My understanding of the famous double-slit experiment is that, when both slits are open, a wave-pattern interference arising from the two slits is observed. This is a different pattern than summing the pattern from each slit individually. This is not unusual as the same thing happens with water and sound waves, for example.

The odd/novel things (with regards to classical physics) are:

  1. the interference pattern is observed even if you only send one photon or electron etc through at a time (i.e. it appears the particle 'interferes with itself'). And
  2. If you detect which slit the photon or electron etc goes through, there is no more interference pattern - you observe the sum of the individual slits. i.e. the observation destroys the interference pattern because the position became known, so the photon could not 'interfere with itself' any more. And this holds even if you only have a detector on one slit but not the other.

My question is - has an experiment actually ever been performed to validate #2?

As per What is the *detector* in the double slit experiment and how does it work? , the top answer refers to "a long series of debates between Bohr and Einstein" -- which is not an experiment but rather a conversation.

Likewise Wikipedia states that Feynman "proposed (as a thought experiment) that if detectors were placed before each slit, the interference pattern would disappear." -- that is, a thought experiment, not an actual experiment.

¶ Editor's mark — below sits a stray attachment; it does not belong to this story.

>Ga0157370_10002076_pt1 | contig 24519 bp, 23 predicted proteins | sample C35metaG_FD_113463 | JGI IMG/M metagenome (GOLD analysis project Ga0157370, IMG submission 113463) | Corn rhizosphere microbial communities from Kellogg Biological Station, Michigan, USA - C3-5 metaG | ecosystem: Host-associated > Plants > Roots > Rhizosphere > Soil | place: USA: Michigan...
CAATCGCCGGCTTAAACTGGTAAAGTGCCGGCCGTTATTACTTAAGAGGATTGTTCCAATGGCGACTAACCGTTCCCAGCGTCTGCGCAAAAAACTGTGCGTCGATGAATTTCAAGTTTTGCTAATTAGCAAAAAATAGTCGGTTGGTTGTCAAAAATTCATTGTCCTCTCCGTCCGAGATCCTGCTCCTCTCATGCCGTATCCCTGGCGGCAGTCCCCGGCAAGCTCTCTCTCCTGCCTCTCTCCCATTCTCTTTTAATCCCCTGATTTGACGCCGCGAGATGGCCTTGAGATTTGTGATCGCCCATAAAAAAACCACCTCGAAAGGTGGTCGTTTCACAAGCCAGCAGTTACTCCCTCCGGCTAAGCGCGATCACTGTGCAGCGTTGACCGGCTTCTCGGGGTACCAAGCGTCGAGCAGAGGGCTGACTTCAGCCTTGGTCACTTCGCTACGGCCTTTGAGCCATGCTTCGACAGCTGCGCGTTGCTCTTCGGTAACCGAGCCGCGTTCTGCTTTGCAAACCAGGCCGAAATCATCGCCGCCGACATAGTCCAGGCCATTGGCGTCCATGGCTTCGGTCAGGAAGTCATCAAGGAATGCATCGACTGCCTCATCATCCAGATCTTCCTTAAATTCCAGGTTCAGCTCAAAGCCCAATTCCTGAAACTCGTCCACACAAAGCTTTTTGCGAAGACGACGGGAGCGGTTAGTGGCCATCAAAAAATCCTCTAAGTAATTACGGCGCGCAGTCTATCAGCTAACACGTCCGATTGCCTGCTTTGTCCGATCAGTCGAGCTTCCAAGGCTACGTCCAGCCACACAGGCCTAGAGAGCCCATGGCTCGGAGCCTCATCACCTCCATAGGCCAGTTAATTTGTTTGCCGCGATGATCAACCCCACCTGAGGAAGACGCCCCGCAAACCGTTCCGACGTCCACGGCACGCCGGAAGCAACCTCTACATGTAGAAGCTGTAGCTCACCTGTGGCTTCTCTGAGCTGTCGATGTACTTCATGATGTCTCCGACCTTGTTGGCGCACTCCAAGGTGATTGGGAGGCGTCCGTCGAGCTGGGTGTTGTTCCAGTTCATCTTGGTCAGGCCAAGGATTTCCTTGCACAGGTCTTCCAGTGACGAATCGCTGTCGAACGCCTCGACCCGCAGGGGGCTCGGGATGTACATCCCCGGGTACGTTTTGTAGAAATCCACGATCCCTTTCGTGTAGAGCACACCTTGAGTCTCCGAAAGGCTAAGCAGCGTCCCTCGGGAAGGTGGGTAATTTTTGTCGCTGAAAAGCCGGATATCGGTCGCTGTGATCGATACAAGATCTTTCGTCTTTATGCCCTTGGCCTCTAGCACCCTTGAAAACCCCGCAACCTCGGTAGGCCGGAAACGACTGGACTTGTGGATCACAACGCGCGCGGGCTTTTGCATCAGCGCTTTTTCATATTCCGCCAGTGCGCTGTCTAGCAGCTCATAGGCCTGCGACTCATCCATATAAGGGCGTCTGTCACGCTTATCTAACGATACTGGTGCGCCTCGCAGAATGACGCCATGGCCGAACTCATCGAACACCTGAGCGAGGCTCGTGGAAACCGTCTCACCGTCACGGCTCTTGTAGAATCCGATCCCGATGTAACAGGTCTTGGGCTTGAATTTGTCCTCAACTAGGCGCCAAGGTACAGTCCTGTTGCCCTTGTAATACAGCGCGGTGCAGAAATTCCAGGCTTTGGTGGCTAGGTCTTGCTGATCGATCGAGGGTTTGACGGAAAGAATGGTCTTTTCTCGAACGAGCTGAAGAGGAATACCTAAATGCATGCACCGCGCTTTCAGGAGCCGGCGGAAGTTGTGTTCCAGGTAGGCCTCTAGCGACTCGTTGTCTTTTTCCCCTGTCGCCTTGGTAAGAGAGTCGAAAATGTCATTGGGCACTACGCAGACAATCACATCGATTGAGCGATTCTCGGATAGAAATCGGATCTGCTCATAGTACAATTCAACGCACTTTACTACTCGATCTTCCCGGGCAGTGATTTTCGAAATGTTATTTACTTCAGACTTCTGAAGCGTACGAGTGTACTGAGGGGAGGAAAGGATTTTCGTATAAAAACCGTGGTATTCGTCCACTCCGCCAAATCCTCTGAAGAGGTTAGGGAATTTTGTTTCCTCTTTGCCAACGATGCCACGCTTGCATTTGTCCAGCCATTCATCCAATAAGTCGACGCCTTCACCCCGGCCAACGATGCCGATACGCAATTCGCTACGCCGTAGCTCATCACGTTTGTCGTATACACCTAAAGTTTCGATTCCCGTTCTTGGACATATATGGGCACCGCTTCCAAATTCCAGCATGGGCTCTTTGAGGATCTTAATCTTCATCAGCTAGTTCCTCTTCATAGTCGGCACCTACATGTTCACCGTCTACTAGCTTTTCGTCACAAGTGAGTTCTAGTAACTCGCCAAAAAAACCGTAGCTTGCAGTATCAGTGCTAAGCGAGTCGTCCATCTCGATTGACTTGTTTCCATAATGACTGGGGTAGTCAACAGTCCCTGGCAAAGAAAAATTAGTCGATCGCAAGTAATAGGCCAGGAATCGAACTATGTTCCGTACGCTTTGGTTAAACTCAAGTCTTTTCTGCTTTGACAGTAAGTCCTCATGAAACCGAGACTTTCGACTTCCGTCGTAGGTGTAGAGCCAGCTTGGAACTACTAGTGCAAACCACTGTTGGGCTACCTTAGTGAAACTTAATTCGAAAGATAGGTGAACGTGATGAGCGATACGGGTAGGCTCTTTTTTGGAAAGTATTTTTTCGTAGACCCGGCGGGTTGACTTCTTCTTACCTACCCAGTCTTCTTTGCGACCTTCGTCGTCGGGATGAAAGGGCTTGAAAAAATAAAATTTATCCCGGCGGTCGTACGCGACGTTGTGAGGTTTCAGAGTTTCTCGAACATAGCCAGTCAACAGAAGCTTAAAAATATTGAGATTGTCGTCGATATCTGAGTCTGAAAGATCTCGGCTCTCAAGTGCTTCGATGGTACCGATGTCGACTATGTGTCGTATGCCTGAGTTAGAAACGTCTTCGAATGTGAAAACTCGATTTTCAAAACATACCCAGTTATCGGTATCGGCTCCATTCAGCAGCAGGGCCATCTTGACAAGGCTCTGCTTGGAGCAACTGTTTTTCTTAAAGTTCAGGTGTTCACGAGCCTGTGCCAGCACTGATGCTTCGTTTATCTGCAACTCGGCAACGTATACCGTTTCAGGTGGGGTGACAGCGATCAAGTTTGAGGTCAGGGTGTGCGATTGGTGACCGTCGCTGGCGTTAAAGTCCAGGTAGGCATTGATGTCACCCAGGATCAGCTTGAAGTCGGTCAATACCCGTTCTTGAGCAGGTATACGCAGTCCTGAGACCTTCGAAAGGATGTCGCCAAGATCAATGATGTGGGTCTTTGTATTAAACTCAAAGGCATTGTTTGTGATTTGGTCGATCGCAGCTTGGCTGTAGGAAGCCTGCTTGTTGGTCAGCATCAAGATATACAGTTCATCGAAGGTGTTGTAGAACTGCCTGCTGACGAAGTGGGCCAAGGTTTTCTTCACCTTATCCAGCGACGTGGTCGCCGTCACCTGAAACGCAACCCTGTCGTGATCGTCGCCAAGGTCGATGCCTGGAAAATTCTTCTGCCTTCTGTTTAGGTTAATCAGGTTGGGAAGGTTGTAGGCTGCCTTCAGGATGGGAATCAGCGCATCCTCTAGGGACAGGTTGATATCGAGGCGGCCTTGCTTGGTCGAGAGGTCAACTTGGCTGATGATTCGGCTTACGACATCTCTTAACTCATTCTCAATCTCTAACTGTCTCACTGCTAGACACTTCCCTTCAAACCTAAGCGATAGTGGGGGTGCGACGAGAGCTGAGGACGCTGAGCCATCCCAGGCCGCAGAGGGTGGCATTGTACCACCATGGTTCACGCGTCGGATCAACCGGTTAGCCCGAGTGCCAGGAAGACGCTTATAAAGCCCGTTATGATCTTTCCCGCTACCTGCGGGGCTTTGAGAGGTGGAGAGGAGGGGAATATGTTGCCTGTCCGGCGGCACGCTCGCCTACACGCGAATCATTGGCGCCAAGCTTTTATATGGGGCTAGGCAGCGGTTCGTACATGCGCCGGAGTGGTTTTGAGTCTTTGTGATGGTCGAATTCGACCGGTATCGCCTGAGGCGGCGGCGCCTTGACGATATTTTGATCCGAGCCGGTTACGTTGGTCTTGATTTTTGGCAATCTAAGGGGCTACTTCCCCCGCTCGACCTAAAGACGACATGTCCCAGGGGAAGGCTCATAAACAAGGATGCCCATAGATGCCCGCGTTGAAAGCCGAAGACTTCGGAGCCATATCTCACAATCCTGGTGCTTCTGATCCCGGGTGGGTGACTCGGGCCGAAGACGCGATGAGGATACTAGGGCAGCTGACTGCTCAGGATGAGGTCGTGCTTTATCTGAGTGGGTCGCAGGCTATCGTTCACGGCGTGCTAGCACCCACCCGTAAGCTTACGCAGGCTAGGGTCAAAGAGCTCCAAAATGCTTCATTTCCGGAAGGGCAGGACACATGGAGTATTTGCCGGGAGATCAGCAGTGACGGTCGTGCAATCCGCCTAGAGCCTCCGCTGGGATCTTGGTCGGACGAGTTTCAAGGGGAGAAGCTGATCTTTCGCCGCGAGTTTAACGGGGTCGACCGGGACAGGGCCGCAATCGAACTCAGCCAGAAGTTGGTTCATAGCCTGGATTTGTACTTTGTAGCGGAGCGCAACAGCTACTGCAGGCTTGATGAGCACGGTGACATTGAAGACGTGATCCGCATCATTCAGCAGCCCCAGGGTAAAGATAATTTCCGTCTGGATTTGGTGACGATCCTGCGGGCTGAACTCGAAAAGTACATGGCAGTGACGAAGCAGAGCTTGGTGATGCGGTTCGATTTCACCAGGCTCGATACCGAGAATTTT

None of the answers at this question Young's double-slit experiment with detectors cite an actual experiment that was performed.

I found a link to an article titled "Which-way detector unlocks some mystery of the double-slit experiment", but it doesn't seem to answer the question. It appears they simply change the setup of the experiment into one where there is no interference.

I'm presuming the answer is 'yes' but I haven't been able to find anything yet.

UPDATE: the answer here links to one experiment that uses a 'blocker' rather than a detector. The second link points to a YouTube video showing measurement of photon path by using polarization filters. But this doesn't demonstrate that it is knowledge of the photon's path that resulted in the wavefunction collapse, but rather that horizontally and vertically polarized photons do not cause an interference pattern.

Further the 'eraser' of a 45-degree polarized filter, doesn't demonstrate that erasing the knowledge of which slit the photon passed through re-creates the interference pattern, but rather simply that photons that have the same polarization do cause an interference pattern. i.e. the photons, after being horizontally and vertically polarized, then recombine to have the same polarization, which then results in an interference pattern again.

UPDATE 2: This part of the video describes exactly this experiment (placing an electron detector at the slit): https://youtu.be/U7Z_TIw9InA?t=243 , but I've been unable to find a paper about this or reference to an actual experiment being done.


2 Answers 2


The experiment in the link you give, does answer your 2), but one has to follow the mathematics .

In this earlier experiment :

We give a measure of particle knowledge in a neutron interferometer that reflects one's ability to predict in which beam a neutron is located. We can measure wave knowledge by contrast of the interference pattern. Then one's simultaneous knowledge of both is determined by a single parameter (not an uncertainty relation), running from full particle to full wave knowledge. We extend the discussion to partially coherent beams. Our measure of information is much simpler than the conventional one.